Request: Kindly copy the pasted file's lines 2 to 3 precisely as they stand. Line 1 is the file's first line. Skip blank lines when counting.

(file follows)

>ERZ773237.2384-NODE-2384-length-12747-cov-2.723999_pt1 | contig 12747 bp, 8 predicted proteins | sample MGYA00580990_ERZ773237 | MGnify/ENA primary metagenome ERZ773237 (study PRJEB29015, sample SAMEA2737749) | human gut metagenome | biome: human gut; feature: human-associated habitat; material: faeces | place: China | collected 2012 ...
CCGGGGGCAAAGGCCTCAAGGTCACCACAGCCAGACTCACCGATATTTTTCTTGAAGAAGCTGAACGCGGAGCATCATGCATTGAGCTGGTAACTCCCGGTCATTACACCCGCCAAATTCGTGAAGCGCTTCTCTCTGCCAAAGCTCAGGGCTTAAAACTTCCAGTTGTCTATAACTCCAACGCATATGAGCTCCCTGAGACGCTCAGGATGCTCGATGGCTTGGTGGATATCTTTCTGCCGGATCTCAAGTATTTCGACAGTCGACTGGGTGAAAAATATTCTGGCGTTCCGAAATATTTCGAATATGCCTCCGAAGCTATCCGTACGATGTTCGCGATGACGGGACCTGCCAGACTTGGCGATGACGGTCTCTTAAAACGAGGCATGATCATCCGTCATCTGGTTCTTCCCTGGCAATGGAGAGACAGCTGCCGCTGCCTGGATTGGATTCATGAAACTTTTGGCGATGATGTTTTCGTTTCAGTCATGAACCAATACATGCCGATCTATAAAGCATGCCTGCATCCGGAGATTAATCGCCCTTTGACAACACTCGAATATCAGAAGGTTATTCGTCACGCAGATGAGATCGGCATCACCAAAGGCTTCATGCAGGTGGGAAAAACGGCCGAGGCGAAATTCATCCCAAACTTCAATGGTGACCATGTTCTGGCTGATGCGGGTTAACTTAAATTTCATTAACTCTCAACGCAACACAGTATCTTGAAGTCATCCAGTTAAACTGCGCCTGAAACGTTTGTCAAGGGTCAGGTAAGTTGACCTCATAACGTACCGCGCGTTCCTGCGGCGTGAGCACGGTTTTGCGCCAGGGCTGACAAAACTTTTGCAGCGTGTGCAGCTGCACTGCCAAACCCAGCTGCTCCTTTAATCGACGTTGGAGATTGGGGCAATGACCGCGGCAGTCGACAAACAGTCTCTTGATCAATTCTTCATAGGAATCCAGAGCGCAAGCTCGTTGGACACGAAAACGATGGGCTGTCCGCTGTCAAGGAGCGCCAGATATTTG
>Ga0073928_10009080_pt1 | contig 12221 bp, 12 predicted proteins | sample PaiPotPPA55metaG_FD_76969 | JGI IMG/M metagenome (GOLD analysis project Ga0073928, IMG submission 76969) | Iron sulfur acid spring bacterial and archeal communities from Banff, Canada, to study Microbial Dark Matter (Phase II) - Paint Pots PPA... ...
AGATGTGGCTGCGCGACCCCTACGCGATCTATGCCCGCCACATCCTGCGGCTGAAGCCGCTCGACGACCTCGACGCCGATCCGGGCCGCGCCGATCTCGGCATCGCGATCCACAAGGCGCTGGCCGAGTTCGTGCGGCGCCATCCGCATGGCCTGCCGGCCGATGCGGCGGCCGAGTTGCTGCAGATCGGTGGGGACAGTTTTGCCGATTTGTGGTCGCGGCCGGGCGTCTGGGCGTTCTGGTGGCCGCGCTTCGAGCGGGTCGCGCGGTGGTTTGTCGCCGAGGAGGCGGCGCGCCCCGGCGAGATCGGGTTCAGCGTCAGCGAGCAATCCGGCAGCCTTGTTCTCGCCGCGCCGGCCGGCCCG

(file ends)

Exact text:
CCGGGGGCAAAGGCCTCAAGGTCACCACAGCCAGACTCACCGATATTTTTCTTGAAGAAGCTGAACGCGGAGCATCATGCATTGAGCTGGTAACTCCCGGTCATTACACCCGCCAAATTCGTGAAGCGCTTCTCTCTGCCAAAGCTCAGGGCTTAAAACTTCCAGTTGTCTATAACTCCAACGCATATGAGCTCCCTGAGACGCTCAGGATGCTCGATGGCTTGGTGGATATCTTTCTGCCGGATCTCAAGTATTTCGACAGTCGACTGGGTGAAAAATATTCTGGCGTTCCGAAATATTTCGAATATGCCTCCGAAGCTATCCGTACGATGTTCGCGATGACGGGACCTGCCAGACTTGGCGATGACGGTCTCTTAAAACGAGGCATGATCATCCGTCATCTGGTTCTTCCCTGGCAATGGAGAGACAGCTGCCGCTGCCTGGATTGGATTCATGAAACTTTTGGCGATGATGTTTTCGTTTCAGTCATGAACCAATACATGCCGATCTATAAAGCATGCCTGCATCCGGAGATTAATCGCCCTTTGACAACACTCGAATATCAGAAGGTTATTCGTCACGCAGATGAGATCGGCATCACCAAAGGCTTCATGCAGGTGGGAAAAACGGCCGAGGCGAAATTCATCCCAAACTTCAATGGTGACCATGTTCTGGCTGATGCGGGTTAACTTAAATTTCATTAACTCTCAACGCAACACAGTATCTTGAAGTCATCCAGTTAAACTGCGCCTGAAACGTTTGTCAAGGGTCAGGTAAGTTGACCTCATAACGTACCGCGCGTTCCTGCGGCGTGAGCACGGTTTTGCGCCAGGGCTGACAAAACTTTTGCAGCGTGTGCAGCTGCACTGCCAAACCCAGCTGCTCCTTTAATCGACGTTGGAGATTGGGGCAATGACCGCGGCAGTCGACAAACAGTCTCTTGATCAATTCTTCATAGGAATCCAGAGCGCAAGCTCGTTGGACACGAAAACGATGGGCTGTCCGCTGTCAAGGAGCGCCAGATATTTG
>Ga0073928_10009080_pt1 | contig 12221 bp, 12 predicted proteins | sample PaiPotPPA55metaG_FD_76969 | JGI IMG/M metagenome (GOLD analysis project Ga0073928, IMG submission 76969) | Iron sulfur acid spring bacterial and archeal communities from Banff, Canada, to study Microbial Dark Matter (Phase II) - Paint Pots PPA... ...